Andrea Cardamone, running for Court of Common Pleas Office of Chester County, had a similar gravitas. She immediately strikes you as incredibly confidant, qualified, and intelligent, and within a few moments it’s easy to recognize her charisma and, just like Little-Turner, how absolutely easy it is to talk to her. Prior to the 16 years she spent as a prosecutor, Cardamone graduated Magna Cum Laude from Harvard Law, and achievement in and of itself.

Charles Gaza, who introduced himself happily as “Chuck”, has a nearly polar opposite first impression – he’s open and friendly and take up space, both physically and in personality. While other candidates, such as Michelle Kichline, whom I only met in passing, appear reserved or less talkative, Gaza is perfectly ready to engage on nearly any topic. I had the chance to talk for a short time with himabout his military service, as Gaza is both an Army and an Air Force vet – which is where he got his start in law. We also touched briefly on some of the work he’s been doing, combatting the opioid crisis. Running for Judge of the Court of Common Pleas, Gaza is a longtime veteran of the District Attorney’s office.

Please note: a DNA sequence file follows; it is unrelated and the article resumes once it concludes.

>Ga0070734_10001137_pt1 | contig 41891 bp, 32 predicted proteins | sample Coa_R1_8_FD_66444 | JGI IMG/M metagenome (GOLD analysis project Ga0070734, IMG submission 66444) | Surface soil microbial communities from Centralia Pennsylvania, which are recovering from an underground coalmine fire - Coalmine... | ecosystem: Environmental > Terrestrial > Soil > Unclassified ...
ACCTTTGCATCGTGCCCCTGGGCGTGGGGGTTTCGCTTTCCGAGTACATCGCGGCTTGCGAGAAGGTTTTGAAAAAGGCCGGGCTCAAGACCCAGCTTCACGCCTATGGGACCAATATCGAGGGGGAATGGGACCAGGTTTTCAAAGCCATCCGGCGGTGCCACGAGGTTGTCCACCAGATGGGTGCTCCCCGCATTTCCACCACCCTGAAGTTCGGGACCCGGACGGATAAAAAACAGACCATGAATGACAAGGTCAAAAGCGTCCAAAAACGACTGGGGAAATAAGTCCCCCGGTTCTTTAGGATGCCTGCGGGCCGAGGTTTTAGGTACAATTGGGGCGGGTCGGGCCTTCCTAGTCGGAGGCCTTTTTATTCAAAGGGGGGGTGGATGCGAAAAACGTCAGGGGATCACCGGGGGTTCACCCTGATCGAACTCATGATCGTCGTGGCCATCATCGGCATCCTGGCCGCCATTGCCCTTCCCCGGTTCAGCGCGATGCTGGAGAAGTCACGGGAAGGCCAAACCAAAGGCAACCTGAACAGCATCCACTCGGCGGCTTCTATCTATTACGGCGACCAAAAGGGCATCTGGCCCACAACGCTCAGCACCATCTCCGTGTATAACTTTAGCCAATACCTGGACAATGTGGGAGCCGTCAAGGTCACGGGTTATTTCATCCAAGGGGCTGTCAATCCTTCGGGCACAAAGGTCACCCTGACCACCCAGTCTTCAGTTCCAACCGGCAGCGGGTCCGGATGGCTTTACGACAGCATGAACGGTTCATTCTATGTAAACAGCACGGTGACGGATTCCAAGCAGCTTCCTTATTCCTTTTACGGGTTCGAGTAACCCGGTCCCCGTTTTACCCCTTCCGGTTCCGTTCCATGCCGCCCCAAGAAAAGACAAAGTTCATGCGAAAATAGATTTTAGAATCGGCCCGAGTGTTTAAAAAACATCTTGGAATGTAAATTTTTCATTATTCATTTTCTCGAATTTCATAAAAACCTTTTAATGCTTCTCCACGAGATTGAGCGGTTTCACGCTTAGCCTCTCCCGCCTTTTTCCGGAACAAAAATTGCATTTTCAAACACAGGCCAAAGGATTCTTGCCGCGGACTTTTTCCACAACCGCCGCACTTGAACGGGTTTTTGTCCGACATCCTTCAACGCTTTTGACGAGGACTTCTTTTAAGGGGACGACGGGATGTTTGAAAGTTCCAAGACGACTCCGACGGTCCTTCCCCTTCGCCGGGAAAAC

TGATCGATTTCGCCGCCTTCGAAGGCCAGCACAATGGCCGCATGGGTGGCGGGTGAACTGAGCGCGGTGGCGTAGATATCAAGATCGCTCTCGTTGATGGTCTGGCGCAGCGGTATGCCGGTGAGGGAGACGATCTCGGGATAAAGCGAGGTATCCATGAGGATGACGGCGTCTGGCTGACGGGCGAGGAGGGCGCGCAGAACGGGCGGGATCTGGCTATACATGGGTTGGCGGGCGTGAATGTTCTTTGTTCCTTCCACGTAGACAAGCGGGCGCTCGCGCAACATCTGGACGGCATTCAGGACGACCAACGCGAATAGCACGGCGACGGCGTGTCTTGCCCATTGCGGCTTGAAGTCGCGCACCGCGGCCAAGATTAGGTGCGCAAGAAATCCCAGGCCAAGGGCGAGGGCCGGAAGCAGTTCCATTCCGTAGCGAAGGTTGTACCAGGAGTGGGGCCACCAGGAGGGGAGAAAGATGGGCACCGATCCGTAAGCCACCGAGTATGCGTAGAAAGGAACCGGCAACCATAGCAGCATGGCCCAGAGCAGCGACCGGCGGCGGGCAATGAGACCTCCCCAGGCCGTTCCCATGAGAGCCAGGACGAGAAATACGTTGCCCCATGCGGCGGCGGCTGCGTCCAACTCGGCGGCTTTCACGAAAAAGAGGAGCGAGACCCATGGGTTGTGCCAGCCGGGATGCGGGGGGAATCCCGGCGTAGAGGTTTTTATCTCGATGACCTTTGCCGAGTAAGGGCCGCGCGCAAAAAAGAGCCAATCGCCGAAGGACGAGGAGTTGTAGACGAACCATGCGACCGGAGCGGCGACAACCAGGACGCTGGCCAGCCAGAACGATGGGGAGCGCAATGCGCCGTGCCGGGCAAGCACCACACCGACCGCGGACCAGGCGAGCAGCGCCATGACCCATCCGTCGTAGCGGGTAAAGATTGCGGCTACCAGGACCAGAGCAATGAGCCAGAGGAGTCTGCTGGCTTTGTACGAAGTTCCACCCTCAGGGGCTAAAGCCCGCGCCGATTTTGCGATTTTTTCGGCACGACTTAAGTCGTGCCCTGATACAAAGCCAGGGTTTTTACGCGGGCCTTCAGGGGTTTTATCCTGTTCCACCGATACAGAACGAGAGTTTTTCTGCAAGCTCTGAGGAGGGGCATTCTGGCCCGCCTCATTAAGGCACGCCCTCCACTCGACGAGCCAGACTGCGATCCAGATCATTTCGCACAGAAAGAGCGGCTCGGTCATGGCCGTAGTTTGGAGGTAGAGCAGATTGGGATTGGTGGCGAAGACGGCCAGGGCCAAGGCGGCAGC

Other members of the ballot include Jim Fitzgerald, running for Sheriff, a veteran of the Marines, and a longtime member of law enforcement. He was easy to speak with, as his shirt – dark blue, printed with octopi – was a conversation piece in and of itself. While I never managed to speak to Matt Holliday, running for the Prothonotary position, I did enjoy speaking to Terrence Farrell, running for County Commissioner. Farrell has held the post for 12 years, putting him up for his reelection to his 4th term. Relatively local, Farrell stressed the importance of using your vote and of aid to those most vulnerable, which uses roughly half of his budget annually. He was quick to credit the great success of Chester County to a series of fiscally conservative, careful Republican commissioners, and to speak on the importance of education in our greater community.